The minister also suggested that MPs make the case to the Department for Communities and Local Government that children’s social care should be better resourced as part of the government’s review of local government funding. Finally, he advised that the Department for Work and Pensions is responsible for determining whether access to the disability living allowance (DLA) mobility component can be extended to babies and young children under the age of three - but that ministers were committed to trying to resolve the issue.
Opening the debate, Stuart Andrew MP had praised the work of all children’s palliative care providers, including his former colleagues at Hope House and Martin House Children’s Hospice. He reminded fellow MPs that children’s palliative care is distinct from that for adults, as it is “24/7, 365, from diagnosis until death”. Jim Shannon MP (DUP, Strangford) then spoke of the dedication and determination of doctors, nurses and other professionals working in children’s palliative care and called for government to work with them to improve support.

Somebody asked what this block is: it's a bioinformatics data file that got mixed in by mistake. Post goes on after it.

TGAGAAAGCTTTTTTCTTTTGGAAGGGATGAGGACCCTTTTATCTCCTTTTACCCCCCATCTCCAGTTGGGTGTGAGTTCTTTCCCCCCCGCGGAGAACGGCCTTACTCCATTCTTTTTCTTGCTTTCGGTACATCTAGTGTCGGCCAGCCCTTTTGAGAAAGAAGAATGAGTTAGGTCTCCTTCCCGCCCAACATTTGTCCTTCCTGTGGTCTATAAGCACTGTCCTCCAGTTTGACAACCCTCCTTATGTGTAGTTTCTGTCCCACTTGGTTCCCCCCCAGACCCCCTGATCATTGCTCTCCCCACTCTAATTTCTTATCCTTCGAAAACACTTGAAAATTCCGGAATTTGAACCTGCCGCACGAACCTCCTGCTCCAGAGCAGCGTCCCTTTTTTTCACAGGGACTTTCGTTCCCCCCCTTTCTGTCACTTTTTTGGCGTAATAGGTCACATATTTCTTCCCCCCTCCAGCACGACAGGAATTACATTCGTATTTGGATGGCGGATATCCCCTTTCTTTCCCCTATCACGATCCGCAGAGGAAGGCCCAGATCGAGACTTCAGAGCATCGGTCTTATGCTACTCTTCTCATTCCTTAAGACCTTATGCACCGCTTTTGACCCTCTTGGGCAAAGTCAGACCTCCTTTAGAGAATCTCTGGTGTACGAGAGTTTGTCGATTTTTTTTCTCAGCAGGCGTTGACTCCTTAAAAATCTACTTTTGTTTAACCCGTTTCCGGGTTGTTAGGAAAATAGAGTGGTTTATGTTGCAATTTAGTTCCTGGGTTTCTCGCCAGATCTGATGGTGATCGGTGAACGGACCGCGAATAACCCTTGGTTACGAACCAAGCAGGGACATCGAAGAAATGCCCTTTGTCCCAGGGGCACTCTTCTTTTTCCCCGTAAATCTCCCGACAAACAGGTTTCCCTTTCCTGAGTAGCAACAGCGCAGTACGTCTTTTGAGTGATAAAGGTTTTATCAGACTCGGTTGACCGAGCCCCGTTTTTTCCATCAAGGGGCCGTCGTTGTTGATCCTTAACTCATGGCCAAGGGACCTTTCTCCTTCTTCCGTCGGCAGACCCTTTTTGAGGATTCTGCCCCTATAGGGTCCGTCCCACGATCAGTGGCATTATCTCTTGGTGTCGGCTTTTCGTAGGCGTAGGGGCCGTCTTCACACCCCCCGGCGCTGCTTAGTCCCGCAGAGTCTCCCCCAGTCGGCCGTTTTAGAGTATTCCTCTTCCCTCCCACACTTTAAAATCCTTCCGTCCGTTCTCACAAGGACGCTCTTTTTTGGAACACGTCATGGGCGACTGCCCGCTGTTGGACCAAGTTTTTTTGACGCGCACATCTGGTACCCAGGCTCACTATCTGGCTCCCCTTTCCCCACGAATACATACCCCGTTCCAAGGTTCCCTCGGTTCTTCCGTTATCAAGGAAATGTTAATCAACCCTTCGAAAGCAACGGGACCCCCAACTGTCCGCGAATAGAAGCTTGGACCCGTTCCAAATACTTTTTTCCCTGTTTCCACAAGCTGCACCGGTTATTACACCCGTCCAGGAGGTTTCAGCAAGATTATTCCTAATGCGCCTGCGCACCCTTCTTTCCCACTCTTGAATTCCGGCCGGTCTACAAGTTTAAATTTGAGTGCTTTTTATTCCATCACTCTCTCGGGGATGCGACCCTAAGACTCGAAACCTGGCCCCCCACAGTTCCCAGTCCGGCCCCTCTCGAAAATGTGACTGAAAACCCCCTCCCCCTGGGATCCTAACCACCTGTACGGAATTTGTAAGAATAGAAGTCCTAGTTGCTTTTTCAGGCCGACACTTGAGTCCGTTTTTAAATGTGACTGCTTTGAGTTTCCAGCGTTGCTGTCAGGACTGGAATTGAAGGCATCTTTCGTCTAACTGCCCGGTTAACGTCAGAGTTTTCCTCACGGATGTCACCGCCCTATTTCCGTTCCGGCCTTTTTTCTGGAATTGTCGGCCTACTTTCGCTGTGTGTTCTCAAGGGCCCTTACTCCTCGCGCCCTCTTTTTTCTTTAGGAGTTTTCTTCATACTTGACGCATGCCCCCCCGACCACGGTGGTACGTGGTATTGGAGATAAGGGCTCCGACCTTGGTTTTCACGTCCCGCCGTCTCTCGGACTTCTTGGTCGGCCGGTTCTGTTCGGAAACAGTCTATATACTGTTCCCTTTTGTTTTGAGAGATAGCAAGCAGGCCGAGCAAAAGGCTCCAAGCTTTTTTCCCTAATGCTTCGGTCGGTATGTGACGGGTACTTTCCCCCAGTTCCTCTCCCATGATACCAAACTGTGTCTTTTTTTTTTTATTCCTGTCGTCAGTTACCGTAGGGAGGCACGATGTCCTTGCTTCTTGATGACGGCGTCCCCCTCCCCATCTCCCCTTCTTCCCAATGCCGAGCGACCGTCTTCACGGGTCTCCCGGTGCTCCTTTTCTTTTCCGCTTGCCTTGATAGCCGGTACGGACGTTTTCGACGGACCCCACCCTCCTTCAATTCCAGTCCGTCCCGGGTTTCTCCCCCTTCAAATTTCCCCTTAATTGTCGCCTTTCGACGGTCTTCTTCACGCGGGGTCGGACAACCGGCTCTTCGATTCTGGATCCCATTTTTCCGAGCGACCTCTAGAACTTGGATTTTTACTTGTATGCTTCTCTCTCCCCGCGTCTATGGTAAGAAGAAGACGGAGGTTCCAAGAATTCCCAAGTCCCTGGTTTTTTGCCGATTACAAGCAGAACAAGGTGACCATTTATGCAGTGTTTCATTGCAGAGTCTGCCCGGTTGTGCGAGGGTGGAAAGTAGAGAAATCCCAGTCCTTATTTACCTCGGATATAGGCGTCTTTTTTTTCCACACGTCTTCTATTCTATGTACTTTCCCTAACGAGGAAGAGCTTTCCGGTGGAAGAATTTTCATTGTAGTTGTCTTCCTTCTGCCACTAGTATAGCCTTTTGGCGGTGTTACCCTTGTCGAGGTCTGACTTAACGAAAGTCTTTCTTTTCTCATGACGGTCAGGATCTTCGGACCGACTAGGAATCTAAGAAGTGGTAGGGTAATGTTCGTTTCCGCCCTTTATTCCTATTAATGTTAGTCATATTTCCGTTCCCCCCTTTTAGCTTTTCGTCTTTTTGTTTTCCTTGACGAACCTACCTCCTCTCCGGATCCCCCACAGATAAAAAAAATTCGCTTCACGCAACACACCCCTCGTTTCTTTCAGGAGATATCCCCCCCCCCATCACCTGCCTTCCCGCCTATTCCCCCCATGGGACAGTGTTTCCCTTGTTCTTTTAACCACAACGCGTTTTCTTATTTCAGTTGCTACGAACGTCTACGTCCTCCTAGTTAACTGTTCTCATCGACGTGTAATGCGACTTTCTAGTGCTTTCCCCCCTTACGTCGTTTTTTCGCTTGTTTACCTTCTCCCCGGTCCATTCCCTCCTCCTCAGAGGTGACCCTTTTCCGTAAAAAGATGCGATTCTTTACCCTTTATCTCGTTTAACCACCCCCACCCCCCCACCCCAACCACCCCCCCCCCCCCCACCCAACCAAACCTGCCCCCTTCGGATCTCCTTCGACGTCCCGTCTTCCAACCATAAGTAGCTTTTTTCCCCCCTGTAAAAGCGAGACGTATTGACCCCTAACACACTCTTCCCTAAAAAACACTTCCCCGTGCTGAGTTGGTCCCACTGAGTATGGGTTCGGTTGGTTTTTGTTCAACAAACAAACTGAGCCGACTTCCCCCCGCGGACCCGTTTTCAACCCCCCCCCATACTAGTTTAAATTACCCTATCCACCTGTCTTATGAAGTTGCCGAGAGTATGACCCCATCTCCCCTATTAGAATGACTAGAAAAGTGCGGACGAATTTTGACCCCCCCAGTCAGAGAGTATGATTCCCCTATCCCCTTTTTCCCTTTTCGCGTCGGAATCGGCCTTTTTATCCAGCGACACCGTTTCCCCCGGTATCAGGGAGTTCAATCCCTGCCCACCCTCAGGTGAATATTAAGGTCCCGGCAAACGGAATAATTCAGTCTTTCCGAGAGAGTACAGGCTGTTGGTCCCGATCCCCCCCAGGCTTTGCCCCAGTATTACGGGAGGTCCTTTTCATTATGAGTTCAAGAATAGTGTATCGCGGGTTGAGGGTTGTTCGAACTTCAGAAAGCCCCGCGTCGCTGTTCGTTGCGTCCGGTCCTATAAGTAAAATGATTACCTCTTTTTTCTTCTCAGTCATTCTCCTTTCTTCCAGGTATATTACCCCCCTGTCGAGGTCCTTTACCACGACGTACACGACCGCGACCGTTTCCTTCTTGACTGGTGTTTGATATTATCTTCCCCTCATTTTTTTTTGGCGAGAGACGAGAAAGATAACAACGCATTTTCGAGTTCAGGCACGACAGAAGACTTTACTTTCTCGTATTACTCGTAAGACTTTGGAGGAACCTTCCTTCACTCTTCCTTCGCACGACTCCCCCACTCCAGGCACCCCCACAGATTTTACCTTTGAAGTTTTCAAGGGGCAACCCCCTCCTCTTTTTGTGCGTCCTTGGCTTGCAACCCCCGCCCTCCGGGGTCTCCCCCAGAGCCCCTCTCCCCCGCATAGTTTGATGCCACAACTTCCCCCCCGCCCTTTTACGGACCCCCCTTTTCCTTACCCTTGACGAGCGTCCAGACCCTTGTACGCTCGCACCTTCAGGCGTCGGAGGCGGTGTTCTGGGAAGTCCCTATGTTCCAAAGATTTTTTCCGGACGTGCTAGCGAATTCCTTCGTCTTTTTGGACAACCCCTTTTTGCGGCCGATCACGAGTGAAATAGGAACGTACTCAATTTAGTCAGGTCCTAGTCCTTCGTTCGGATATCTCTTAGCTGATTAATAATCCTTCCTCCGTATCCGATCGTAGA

This was followed by Rebecca Harris MP (Conservative, Castle Point) who became the first of many in the debate to highlight the work of Together for Short Lives’ Young Ambassador, Lucy Watts MBE. She called for MPs to visit Lucy’s website in order to better understand the day to day challenges affecting young people with complex needs. Angela Crawley MP (SNP, Lanark and Hamilton East) then stressed the need for better data and understanding of the numbers and needs of children with life-shortening conditions.
Many of the MPs who attended - including Gregory Campbell MP (DUP, East Londonderry), Mark Durkan MP (SDLP, Foyle) and Angela Crawley MP - called for the government to rectify the eligibility criteria for the mobility component of DLA so that children with life-shortening conditions under three who rely on bulky medical equipment could receive the benefit. Antoinette Sandbach MP (Conservative, Eddisbury) followed this by asking the minister why the new 2% additional council tax for adult social care is not available for children, saying that there is “no justifiable reason for that discrimination".